Speed v Version

Peter Edwards peter at dragonstaff.co.uk
Thu Jun 2 09:29:41 BST 2011

On 1 June 2011 09:46, Dirk Koopman <djk at tobit.co.uk> wrote:

> I contemplating providing "encouragement" to a customer to upgrade from
> 5.8.7 to something more modern. One of the overriding issues is "speed". The
> customer is fixated with "speed".
> Unfortunately one of the major things the customer's clients do is
> "replicate" their ISAM data into databases, usually MS-SQL via DBI and
> DBD::ODBC. The ISAM data is always on Linux (and a few Unix) boxes. The
> replication is a batch process that must complete overnight. Currently it is
> a fairly close run thing.
> I don't suppose anyone has done any speed benchmarking on the various perls
> to date? Still less on newer DBIs etc? All the customer's modules are circa
> 2005.

I had to set up a similar siutation where a customer had an old 4GL package
using (slow) C-ISAM databases. When they're still using green screen systems
for parts of a system there's not much you can do, particularly if the
records are mastered there.
If you have access to the old system code, one way is to add a layer between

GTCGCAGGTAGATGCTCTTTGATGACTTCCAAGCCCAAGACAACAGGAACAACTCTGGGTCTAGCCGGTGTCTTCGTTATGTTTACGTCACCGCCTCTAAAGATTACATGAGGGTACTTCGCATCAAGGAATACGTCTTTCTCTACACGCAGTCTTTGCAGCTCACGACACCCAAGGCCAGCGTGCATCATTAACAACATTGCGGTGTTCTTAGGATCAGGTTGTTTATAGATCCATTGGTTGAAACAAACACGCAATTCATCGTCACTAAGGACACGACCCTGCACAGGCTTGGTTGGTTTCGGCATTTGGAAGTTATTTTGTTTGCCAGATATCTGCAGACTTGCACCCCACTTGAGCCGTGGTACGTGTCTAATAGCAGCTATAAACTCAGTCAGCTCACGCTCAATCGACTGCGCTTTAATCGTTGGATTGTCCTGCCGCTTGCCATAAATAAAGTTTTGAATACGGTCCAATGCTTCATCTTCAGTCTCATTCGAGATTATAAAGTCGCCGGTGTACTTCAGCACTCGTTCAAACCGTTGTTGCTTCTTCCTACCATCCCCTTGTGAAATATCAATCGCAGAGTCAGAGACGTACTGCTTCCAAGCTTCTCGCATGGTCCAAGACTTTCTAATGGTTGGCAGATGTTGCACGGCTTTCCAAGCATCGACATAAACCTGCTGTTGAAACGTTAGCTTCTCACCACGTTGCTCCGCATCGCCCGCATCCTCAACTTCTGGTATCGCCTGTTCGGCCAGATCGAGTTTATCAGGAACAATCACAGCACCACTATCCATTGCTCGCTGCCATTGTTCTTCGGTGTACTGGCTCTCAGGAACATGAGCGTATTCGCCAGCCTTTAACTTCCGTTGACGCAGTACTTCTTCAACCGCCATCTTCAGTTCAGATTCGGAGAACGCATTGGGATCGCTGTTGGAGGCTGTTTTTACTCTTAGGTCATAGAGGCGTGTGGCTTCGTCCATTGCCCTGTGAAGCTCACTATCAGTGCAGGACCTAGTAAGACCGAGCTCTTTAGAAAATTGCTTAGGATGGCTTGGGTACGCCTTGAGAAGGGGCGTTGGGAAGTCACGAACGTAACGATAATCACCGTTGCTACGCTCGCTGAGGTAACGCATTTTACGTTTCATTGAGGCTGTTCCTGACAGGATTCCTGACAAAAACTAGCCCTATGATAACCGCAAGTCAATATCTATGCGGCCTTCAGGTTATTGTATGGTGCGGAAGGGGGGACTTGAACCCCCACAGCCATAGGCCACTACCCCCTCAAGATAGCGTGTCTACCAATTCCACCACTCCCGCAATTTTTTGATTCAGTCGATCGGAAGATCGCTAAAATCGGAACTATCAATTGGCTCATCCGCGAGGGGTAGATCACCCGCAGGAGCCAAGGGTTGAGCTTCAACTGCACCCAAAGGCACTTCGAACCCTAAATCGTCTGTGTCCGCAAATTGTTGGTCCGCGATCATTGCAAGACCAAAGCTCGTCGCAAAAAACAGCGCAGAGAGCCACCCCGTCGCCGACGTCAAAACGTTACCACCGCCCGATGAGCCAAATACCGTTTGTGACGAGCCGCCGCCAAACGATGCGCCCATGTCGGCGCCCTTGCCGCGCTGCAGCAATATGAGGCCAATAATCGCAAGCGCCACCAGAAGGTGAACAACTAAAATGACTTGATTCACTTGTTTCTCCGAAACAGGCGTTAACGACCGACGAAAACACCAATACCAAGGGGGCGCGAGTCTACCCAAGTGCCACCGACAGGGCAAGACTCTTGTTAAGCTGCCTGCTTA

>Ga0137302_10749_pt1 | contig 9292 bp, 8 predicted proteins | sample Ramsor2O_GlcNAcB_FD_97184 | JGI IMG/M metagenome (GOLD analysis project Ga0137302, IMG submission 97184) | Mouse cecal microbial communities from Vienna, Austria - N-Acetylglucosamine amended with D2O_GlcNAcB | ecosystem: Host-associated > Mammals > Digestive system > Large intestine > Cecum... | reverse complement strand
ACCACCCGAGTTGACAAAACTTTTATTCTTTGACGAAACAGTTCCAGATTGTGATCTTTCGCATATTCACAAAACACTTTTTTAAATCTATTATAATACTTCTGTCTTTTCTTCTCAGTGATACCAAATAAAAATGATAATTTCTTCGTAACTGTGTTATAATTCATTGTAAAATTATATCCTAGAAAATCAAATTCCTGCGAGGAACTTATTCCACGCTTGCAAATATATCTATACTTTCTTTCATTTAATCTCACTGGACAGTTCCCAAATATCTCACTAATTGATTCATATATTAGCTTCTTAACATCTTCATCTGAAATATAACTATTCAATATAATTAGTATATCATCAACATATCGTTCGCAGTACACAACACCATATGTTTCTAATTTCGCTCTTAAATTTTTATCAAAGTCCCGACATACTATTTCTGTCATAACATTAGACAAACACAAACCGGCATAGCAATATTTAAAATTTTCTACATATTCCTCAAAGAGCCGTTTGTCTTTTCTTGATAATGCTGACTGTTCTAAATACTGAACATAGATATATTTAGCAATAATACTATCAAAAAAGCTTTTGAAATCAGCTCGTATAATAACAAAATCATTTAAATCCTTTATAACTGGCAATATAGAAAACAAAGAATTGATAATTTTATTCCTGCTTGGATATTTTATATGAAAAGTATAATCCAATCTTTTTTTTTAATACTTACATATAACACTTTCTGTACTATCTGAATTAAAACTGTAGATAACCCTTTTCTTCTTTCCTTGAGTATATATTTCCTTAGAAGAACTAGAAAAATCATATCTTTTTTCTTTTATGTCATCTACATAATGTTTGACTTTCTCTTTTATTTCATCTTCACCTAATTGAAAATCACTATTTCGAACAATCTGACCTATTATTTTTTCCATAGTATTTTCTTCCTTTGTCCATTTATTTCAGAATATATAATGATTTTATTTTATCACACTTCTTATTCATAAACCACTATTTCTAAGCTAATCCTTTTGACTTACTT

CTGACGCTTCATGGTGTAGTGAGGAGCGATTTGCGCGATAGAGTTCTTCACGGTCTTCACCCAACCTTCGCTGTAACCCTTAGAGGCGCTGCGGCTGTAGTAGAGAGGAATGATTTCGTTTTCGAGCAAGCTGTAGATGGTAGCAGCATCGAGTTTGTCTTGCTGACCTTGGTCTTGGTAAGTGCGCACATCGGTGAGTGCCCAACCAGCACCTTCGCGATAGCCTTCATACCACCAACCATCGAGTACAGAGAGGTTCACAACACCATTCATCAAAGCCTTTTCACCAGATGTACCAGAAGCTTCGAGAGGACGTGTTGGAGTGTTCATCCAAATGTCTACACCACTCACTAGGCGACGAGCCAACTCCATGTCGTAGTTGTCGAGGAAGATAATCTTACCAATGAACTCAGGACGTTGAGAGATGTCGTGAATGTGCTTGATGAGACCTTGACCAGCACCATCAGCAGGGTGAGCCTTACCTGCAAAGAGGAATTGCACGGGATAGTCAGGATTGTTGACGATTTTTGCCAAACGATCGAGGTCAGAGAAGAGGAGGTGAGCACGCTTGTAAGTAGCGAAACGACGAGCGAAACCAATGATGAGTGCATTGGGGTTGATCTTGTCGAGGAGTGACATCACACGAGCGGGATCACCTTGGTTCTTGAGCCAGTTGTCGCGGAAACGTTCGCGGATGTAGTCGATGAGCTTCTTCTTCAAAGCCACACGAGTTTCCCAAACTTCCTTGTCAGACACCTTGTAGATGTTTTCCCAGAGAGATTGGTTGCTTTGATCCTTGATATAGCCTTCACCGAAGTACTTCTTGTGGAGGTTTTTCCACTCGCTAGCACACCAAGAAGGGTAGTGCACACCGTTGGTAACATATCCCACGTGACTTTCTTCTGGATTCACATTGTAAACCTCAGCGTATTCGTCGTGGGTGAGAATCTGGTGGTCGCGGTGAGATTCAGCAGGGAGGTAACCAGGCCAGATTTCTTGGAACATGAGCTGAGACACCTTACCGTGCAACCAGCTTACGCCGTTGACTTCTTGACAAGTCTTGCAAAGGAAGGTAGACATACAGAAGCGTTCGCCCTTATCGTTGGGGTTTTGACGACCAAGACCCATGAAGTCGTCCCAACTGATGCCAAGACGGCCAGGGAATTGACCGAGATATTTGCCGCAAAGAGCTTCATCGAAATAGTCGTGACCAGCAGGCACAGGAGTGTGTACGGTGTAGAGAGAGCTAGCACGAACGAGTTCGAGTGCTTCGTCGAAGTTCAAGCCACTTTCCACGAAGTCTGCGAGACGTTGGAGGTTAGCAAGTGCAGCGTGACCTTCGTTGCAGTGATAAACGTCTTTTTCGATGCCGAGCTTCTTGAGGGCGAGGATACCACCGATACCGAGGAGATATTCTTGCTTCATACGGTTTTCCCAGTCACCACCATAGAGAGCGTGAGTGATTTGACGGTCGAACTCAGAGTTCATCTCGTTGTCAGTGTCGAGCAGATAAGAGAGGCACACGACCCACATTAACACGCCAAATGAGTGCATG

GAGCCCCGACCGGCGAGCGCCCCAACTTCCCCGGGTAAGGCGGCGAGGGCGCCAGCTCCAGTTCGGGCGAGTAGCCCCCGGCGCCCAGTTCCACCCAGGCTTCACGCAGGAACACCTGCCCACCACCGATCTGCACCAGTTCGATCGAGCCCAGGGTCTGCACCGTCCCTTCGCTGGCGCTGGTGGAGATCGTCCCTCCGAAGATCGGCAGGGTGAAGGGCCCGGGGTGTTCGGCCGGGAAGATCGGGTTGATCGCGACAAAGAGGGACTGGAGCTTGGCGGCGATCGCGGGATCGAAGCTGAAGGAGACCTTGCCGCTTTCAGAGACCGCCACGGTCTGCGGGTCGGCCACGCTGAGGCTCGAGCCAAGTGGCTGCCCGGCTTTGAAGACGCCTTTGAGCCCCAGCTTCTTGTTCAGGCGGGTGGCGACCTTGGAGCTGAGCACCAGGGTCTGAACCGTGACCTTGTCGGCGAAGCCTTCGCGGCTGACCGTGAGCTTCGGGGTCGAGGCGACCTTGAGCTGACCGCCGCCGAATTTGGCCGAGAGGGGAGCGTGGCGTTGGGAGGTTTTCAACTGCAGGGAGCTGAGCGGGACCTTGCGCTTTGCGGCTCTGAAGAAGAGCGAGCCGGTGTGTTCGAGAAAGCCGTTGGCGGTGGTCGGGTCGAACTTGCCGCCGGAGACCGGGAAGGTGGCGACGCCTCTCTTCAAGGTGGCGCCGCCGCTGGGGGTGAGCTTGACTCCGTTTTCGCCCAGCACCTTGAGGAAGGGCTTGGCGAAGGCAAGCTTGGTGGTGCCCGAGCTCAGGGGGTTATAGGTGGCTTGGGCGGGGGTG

the app and the C-ISAM db and do a shadow copy of all writes to a
transaction log and then you can replay that against your SQL db without
taking the old system off--line.

For speeding up the copy, you're almost certain to be bottle-necked on the
disk I/O and not Perl speed
1. One option is to use mirrored disks then take one off-line and sync the
dbs and then return the disk (you could try ZFS or mirrored RAID)
2. Another is to copy all the C-ISAM db files at once off-server to say a
farm of AWS nodes and then run the copy to SQL in parallel
3. Yet another option (which I ended up using) is to find the keys of all
the C-ISAM records as well as holding a "changed since last sync" flag in
then difference the record IDs against what you've previously synced to SQL
and copy across missing records.
For the existing records where the changed flag is set select those records
and copy over.
By far the fastest route for copying is to dump to a flat file in CSV format
then use a bulk loader for your target DB from that, as people have said.
I was using that for 10s of millions of timesheet record rows and it was
fast enough.

Regards, Peter

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